Fr. John Allison
March 26, 2023
“Out of the depths have I called to you, O Lord.”
These words from our psalm for today capture well what Mary and Martha must have been feeling as they lament their brother Lazarus’ illness and death. Indeed, I imagine many of us here have been in desperate circumstances, in great despair, and called on God for some saving act.
And Jesus is not excluded from such feelings. As our Gospel passage tells us Jesus was quite close to Lazarus and his sisters Martha and Mary, which makes it all the more perplexing as to why he delays in journeying to save his friend; upon hearing the news our text tells us, “he stayed two days longer in the place where he was.”
By the time he does finally consent to go he knows Lazarus is already dead and, as he tells his disciples, “For your sake I am glad I was not there, so that you may believe.” Still, at this point, the disciples do not understand what he means by this but are resigned to go with him. And, just to clarify, this was a dangerous journey, which is why Thomas says, “Let us go also, that we may die with him.”
You see, Lazarus was in Judea and when Jesus was last there the temple authorities had sought to stone him and have him arrested because they thought his claim to be the Son of God was blasphemous. He escaped, of course, as it was not yet his time, but the threat remained.
By the time Jesus arrives Lazarus has been dead for four days. Even so, Martha comes to him as he arrives and expresses a vague hope: “Lord, if you had been here, my brother would not have died. But even now I know that God will give you whatever you ask of him.” And then, even when Jesus says Lazarus will rise again, she does not quite yet understand. She believes he is talking about the final resurrection of the dead which was the accepted belief of the Jews of her time. When someone died, they went to Sheol, where they would lie in rest until the coming of the Messiah when all would be resurrected and the final judgement would take place. This belief is what today’s reading from Ezekiel refers to in the story of the valley of dry bones and was also the focus of Mother Kathleen’s Wednesday sermon on an earlier passage in John’s Gospel.
But that’s not what Jesus means: “I am the resurrection and the life,” he says, and Martha believes. When Mary comes to meet him she too expresses her sadness that Lazarus has died and that Jesus had not saved him, and it’s here that we see the depth of despair that is felt not only by Martha and Mary and those others that have gathered but also Jesus. Jesus wept. He grieves with his friends. He feels deeply the sadness of their loss.
I again remember the lamentation of the psalmist: “Out of the depths have I called to you O Lord.”
When Jesus arrives at the tomb he’s still greatly disturbed, and it’s then that he orders that the stone covering the tomb be taken away and calls for Lazarus to come out.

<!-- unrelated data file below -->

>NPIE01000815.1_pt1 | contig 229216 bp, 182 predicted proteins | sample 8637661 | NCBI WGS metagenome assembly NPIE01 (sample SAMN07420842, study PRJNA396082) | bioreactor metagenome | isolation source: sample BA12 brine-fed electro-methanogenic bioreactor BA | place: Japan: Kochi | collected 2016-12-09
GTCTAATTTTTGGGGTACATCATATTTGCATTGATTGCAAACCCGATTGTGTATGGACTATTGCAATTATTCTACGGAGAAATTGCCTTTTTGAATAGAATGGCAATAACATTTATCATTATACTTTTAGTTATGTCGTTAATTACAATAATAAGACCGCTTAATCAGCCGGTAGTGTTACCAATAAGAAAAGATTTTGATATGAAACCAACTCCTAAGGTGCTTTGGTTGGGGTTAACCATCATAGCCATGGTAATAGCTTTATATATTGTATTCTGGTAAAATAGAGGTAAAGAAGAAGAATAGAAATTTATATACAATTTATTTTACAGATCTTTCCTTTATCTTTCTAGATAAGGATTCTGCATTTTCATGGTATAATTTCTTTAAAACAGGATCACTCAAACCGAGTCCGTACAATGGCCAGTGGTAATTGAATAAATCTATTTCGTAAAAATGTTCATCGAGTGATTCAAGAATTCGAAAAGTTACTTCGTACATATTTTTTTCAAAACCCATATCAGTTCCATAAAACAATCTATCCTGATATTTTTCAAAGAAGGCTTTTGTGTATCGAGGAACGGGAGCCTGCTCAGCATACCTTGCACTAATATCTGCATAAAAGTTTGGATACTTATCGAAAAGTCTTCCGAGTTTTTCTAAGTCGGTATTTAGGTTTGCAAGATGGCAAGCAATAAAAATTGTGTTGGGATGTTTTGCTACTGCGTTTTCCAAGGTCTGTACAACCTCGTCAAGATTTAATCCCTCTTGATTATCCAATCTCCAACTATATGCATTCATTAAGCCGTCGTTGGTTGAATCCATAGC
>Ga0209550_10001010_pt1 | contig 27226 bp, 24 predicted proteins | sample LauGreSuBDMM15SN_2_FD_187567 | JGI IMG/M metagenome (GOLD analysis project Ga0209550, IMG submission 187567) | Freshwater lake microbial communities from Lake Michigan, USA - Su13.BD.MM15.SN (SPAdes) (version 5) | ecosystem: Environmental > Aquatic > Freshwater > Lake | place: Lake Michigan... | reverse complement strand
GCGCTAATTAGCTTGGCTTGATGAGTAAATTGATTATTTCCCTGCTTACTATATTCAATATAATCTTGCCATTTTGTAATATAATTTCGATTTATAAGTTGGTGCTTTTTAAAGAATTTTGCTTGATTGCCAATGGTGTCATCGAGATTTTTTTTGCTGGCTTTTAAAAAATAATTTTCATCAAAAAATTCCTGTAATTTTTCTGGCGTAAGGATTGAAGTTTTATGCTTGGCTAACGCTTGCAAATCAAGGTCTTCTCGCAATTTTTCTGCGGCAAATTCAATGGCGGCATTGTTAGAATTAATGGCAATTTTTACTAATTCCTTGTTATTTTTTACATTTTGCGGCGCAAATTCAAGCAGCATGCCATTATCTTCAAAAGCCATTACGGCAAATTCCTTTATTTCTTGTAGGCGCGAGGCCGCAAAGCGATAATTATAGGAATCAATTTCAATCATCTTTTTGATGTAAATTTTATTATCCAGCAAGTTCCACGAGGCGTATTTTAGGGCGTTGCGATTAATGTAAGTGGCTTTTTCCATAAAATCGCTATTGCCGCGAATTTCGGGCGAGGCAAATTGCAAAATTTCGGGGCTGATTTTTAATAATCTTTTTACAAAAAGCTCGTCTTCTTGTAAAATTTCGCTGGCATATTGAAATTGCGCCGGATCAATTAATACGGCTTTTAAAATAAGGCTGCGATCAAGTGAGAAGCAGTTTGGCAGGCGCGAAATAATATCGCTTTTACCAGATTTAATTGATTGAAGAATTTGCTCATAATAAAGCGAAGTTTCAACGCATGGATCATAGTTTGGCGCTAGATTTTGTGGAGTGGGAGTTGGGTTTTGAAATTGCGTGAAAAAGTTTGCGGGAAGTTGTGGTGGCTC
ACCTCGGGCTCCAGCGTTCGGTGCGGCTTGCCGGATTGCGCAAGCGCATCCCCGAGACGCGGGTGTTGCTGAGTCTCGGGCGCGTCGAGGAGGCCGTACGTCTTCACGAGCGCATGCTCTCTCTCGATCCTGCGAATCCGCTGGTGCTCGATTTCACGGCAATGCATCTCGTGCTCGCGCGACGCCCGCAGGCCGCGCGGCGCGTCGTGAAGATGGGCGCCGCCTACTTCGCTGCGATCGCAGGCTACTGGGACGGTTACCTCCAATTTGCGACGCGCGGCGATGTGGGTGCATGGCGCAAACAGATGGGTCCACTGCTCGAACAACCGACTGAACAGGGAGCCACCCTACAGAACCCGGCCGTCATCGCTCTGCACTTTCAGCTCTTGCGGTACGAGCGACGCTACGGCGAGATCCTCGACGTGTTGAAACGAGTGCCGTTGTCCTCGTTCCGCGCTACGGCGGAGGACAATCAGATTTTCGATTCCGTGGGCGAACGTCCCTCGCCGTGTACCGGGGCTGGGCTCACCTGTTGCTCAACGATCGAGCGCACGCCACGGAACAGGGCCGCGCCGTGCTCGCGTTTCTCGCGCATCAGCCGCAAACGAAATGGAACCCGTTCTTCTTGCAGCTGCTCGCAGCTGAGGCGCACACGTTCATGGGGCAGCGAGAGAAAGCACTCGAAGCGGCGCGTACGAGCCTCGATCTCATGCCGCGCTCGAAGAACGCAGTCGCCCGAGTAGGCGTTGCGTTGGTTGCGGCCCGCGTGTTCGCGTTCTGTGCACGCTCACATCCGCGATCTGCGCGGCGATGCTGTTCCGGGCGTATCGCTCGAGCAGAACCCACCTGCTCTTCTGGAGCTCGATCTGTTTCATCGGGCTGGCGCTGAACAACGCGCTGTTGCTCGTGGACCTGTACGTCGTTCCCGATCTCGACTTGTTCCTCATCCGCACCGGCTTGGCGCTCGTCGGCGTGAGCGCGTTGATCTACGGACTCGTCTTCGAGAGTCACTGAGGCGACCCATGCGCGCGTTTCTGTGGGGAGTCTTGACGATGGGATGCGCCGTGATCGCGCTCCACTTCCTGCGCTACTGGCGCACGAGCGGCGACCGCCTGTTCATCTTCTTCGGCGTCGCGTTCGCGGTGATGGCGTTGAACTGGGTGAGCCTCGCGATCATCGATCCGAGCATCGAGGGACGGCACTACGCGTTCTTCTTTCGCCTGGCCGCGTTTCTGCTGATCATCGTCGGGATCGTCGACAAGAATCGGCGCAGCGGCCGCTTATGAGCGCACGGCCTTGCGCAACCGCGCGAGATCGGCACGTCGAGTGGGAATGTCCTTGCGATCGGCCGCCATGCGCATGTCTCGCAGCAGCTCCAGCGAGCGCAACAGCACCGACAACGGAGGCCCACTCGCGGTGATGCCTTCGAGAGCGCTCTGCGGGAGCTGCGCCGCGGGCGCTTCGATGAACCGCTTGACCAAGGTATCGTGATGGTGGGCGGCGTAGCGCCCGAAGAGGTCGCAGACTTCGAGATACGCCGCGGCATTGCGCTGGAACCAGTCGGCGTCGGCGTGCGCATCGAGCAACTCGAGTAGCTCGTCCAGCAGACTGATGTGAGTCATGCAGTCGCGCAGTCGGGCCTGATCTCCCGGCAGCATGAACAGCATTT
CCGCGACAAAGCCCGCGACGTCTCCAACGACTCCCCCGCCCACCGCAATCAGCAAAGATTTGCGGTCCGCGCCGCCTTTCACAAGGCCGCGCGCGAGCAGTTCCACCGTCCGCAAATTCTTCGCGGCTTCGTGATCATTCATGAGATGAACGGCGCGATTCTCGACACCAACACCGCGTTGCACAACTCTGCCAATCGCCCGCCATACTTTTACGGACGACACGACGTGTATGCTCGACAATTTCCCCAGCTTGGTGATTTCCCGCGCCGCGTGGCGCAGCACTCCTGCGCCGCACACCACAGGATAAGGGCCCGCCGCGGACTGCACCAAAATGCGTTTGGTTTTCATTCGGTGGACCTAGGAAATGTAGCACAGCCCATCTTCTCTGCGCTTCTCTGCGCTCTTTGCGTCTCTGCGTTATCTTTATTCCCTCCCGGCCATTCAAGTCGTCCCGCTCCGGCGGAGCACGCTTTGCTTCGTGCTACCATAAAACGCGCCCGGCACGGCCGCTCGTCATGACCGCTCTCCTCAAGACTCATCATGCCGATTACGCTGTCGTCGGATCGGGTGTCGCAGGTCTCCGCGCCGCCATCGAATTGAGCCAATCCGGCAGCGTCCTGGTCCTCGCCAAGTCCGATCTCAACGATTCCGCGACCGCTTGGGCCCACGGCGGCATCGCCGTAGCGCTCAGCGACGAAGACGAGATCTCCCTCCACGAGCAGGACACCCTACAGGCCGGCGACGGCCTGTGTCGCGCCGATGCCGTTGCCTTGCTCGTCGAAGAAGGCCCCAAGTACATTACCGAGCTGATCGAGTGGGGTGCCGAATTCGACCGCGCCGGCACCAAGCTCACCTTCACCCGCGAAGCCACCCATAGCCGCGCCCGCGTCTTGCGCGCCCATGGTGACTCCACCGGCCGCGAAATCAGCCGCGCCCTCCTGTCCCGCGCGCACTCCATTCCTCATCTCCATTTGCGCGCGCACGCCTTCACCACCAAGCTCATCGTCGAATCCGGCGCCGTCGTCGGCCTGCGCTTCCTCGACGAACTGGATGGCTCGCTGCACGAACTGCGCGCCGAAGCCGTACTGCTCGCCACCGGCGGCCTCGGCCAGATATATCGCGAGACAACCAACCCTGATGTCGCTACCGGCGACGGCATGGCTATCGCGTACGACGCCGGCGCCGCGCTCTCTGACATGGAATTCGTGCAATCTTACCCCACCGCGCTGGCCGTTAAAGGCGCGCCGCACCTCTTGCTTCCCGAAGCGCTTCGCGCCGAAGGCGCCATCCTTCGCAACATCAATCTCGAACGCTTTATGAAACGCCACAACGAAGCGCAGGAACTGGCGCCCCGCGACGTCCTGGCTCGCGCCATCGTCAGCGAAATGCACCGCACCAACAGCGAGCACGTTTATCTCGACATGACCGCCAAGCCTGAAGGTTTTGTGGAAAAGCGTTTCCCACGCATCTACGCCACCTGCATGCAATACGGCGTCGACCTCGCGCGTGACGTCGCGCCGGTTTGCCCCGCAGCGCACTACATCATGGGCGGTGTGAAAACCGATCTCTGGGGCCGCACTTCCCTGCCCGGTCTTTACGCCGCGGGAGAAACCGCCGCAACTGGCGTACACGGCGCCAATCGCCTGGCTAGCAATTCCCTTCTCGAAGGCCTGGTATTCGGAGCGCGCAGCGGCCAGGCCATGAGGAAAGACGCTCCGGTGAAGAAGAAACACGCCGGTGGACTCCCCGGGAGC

This is considered to be Jesus’ crowning miracle in John’s Gospel and in many ways it confirms the faith that Martha had earlier confessed. In it we see life triumph over death and have a kind of foretaste of Jesus’s Resurrection. But, we must remember—the story is not over. In verses that follow, we see the Pharisees and temple authorities, plotting to have Jesus arrested and executed. You could say it’s the beginning of the end in that Jesus’ raising of Lazarus sets in motion the events that lead to Jesus’ arrest and crucifixion. But we’re getting ahead of ourselves.
When Lazarus comes out of the tomb, still bound in burial cloth, Jesus says to those gathered, “unbind him and let him go.” Unbind him and let him go. Life has triumphed over death. As I said earlier, we have in this miracle a kind of foretaste of Jesus’ Resurrection but there is a difference in that Lazarus, though risen, will eventually die. In fact, legends in the traditions of the early church suggest Lazarus lived another thirty years and that he was appointed by Paul and Barnabas to be the first bishop of Kition in what is now modern day Cyprus. Through Christ, God gives Lazarus the gift of life. Through Christ, God gives us all the gift of life. The question is, how are we to live into this God-given gift of life?
In these last days of Lent, the last days of this season of reflection and repentance, we are called to look back on our journey through the desert. If you can remember back to those early days of the season you’ll recall that Mother Kathleen and I spoke of Lent being a season of growth, that the word Lent, itself, meant lengthening or stretching. How have you been spiritually stretched and lengthened over these last five weeks? What new growth do you see in yourself?
It may not be easy to see. There is much in our lives, and in the world, that obscures our vision, but Christ calls us, like he called Lazarus, out of that darkness to live into new life. Paul tells us today in his letter to the Romans that to set the mind on the flesh is death but to set the mind on the spirit is life and peace. In the larger context of the letter he’s not saying that flesh and the material things of the world are evil but, rather, that life in the Spirit is about how God’s spirit animates our bodily lives. Much like how God’s spirit animates and puts flesh on the dry bones that come back to life in our reading from Ezekiel.
It’s all too easy, in a season like Lent that is characterized by barrenness and absence, to forget that the end of our journey is new life. Paul tells us, the Spirit of God dwells in you. What we must decide is whether we will live from that place inside ourselves where God’s spirit lives. That’s the new life that’s waiting to come out of the tomb. In Jesus’ call to Lazarus to, “come out” he calls each of us as well. What will you do with the new life to which Christ calls you? Amen.